-William Binney is one of the highest-level whistleblowers to ever emerge from the NSA.

Minnesota Legislature Bans Warrantless Cellphone Tracking

Minnesota Legislature Bans Warrantless Cellphone Tracking

ST. PAUL, Min., – May 14, 2014. A bipartisan bill that bans Minnesota law enforcement from obtaining cellphone location tracking information without a warrant passed final hurdles in the state House and Senate today. The House vote was 130-0 and the Senate vote was 63-1.

SF2466was introduced by Sen. Brandon Petersen (R-Andover) and cosponsored by two democrat and two republican senators. It…

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NSA claims know-how to ensure no illegal spying

The supersecret agency with the power and legal authority to gather electronic communications worldwide to hunt U.S. adversaries says it has the technical know-how to ensure it’s not illegally spying on Americans.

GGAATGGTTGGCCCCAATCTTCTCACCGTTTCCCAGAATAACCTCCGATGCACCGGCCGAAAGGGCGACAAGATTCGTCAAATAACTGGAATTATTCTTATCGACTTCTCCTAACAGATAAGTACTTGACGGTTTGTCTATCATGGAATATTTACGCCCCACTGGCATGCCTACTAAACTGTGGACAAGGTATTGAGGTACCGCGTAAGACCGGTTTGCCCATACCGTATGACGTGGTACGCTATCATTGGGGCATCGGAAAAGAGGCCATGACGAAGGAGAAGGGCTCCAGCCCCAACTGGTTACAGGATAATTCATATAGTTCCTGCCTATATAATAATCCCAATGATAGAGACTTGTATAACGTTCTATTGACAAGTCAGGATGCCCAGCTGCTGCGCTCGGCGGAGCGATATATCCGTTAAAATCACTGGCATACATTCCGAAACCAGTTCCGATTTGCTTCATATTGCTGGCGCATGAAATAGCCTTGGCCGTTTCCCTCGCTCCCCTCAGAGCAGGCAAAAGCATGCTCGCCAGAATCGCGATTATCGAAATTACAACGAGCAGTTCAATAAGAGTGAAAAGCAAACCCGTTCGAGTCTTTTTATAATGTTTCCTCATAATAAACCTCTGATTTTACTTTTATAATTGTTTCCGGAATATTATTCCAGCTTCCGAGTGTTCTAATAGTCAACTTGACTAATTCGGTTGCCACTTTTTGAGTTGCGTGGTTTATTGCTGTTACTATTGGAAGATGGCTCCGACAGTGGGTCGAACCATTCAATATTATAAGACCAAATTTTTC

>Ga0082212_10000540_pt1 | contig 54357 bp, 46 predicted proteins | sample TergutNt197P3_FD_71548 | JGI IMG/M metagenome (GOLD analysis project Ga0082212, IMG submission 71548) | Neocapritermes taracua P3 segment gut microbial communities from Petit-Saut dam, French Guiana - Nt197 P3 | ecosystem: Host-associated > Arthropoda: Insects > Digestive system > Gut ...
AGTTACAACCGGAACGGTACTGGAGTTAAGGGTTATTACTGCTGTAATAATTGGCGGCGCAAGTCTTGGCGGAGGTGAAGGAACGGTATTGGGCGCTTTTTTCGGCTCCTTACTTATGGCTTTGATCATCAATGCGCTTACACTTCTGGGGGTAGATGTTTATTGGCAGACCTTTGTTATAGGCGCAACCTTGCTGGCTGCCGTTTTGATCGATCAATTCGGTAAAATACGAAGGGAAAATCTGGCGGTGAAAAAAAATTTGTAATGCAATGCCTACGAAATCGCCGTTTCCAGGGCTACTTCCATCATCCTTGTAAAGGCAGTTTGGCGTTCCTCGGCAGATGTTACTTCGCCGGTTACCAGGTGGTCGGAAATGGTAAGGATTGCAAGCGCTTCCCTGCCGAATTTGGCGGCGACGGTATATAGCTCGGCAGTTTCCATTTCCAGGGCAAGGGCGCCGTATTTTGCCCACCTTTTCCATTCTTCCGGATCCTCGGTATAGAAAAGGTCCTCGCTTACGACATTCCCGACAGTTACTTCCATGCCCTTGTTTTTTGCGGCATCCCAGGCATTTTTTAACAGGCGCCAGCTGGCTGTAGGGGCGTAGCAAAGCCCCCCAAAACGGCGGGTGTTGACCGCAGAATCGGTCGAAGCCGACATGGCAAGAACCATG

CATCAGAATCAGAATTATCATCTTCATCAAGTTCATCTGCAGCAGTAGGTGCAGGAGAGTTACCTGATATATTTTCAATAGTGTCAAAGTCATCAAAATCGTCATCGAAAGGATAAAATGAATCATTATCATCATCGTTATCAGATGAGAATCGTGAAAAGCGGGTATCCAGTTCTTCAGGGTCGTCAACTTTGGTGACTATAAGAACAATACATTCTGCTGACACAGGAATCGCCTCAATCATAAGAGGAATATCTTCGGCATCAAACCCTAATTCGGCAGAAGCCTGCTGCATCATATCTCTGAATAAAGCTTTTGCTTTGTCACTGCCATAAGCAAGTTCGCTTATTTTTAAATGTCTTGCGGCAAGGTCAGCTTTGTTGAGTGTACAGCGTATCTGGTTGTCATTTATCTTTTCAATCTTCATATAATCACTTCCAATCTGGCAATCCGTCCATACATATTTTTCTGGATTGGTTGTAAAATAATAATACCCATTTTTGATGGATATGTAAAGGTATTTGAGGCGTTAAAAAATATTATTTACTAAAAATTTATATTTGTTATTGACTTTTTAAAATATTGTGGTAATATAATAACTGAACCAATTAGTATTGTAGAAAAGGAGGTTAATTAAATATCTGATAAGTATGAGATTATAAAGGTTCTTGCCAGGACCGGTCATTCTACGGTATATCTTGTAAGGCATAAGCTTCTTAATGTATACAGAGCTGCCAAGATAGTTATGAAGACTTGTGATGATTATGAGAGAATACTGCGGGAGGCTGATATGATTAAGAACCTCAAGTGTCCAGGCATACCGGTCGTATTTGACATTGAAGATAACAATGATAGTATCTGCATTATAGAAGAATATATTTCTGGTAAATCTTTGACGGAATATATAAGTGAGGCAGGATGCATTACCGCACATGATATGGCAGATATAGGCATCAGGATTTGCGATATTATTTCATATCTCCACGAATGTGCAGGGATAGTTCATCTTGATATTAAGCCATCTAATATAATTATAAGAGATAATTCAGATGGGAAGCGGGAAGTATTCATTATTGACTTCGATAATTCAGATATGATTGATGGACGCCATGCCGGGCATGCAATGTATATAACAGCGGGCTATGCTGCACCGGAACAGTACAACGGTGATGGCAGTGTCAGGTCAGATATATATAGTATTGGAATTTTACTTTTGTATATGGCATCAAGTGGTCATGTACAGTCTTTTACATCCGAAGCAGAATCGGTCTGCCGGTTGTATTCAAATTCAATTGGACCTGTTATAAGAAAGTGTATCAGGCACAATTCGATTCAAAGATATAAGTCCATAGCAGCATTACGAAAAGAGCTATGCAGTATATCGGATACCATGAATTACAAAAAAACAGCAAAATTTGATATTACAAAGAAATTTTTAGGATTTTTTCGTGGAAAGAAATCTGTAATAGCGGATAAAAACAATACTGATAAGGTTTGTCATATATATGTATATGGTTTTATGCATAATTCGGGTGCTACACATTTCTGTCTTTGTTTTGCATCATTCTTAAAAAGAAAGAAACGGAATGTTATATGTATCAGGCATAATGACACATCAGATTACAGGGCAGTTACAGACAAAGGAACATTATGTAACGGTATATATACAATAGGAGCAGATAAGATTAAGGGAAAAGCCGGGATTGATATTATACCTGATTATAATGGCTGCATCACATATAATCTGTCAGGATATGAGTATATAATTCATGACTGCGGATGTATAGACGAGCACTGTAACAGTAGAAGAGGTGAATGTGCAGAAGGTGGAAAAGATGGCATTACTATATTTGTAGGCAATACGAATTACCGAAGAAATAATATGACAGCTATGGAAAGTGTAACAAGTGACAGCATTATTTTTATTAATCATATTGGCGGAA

But mistakes do happen in data-sifting conducted mostly by machines, not humans. Sometimes, former intelligence officials say, that means intelligence agencies destroy material they should not have seen, passed to them by the Fort Meade, Md.-based National Security Agency.

The eavesdropping, code-breaking agency is fighting back after last week’s revelations in the media of two surveillance programs that have raised privacy concerns.

One program collects hundreds of millions of U.S. phone records. The second gathers audio, video, email, photographic and Internet search usage of foreign nationals overseas, and probably some Americans in the process, who use major providers such as Microsoft, Google, Apple, and Yahoo.